Clinical Trial Results
The FDA approval of Zortress for kidney transplant rejection was based on the following studies:
This 24-month, multi-national, open-label, randomized study enrolled 833 low to moderate risk renal transplant recipients undergoing their first transplant. The subjects received everolimus regimens of 1.5 mg per day starting dose (targeting 3 to 8 ng/mL) and 3.0 mg per day starting dose (targeting 6 to 12 ng/mL) with reduced doses of cyclosporine and corticosteroids OR 1.44 gm per day of mycophenolic acid with standard doses of cyclosporine and corticosteroids. The mean cyclosporine starting dose was 5.2, 5.0 and 5.7 mg/kg body weight/day in the everolimus 1.5 mg, 3.0 mg and in mycophenolic acid groups, respectively. Results at 12 months indicated that everolimus 1.5 mg per day is comparable to Myfortic with respect to efficacy failure, defined as treated biopsy-proven acute rejection, graft loss, death or loss to follow-up. The incidence of efficacy failure was 25% and 24% in the everolimus and Myfortic groups, respectively. The calculated mean glomerular filtration rate (using the MDRD equation) for everolimus 1.5 mg (target trough concentrations 3 to 8 ng/mL) and mycophenolic acid were comparable at Month 12.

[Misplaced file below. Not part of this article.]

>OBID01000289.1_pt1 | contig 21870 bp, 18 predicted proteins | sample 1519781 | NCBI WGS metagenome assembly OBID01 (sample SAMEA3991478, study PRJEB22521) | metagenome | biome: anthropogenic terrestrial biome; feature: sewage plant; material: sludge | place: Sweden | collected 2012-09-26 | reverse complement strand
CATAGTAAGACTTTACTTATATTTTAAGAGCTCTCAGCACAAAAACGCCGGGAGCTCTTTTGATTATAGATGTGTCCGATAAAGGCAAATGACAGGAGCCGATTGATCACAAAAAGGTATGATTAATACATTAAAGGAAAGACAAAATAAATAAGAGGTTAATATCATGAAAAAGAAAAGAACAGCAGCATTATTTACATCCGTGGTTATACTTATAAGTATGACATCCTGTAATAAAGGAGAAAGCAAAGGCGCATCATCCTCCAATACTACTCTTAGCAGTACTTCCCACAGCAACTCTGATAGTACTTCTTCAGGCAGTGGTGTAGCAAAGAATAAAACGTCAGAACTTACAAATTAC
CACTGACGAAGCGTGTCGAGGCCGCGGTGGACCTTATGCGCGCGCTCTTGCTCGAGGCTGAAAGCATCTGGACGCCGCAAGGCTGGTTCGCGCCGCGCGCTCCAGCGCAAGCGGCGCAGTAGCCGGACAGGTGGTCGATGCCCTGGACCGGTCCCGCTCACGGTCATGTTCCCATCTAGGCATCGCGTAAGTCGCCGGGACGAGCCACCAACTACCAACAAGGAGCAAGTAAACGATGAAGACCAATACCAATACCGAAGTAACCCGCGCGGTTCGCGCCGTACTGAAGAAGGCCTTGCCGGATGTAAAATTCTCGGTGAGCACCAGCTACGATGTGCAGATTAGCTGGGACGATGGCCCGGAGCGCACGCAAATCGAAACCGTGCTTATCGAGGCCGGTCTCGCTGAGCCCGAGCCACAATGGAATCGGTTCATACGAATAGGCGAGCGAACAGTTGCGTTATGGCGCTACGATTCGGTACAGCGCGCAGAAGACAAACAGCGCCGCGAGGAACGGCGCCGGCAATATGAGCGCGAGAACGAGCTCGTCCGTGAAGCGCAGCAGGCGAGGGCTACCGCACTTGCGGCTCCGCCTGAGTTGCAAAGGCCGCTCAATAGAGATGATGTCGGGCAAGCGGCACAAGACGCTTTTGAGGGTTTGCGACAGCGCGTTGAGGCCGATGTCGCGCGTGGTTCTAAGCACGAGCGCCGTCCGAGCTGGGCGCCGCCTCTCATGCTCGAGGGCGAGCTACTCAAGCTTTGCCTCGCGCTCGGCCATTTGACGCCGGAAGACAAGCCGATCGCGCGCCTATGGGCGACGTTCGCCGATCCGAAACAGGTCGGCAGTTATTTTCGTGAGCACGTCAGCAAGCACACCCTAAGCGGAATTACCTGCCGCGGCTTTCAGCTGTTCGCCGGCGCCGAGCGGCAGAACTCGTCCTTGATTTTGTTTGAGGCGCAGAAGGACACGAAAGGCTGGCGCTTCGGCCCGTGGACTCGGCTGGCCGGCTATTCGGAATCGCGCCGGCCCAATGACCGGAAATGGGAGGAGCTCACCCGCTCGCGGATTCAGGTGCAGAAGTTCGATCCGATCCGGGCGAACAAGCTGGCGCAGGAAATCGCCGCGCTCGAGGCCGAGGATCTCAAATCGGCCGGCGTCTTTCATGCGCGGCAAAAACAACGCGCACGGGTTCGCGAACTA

Studies Two and Three
Two multicenter, double-blind (for first 12 months), randomized trials compared fixed doses of everolimus 1.5 mg per day and 3 mg per day, without therapeutic drug monitoring, combined with standard doses of cyclosporine and corticosteroids to mycophenolate mofetil 2.0 gm per day and corticosteroids. A total of 588 and 583 de novo renal transplant patients were enrolled. The 12 month analysis of GFR showed increased rates of renal impairment in both the everolimus groups compared to the mycophenolate mofetil group in both studies. Therefore, reduced doses of cyclosporine should be used in combination with everolimus in order to avoid renal dysfunction.
Indication 2 - for the prevention of organ rejection following a liver transplant
approved October of 2016
Start Zortress at least 30 days post-transplant. An initial dose of 1.0 mg orally twice daily (2.0 mg per day) is recommended for adult liver transplant patients in combination with reduced dose tacrolimus.
Clinical Trial Results
Zortress was approved based on 12-month data from a phase III trial involving 719 liver transplant patients who had received treatment with the calcineurin inhibitor tacrolimus and corticosteroids, with or without mycophenolate mofetil, for the first 30 days following transplant. After the 30-day period, they were randomized to receive Zortress plus reduced-exposure tacrolimus, Zortress followed by tacrolimus withdrawal at four months, or standard-exposure tacrolimus only. Results showed that giving Novartis' drug alongside reduced-dose tacrolimus provided comparable efficacy and improved renal function as measured by estimated glomerular filtration rate (eGFR) compared to standard tacrolimus at 12 months.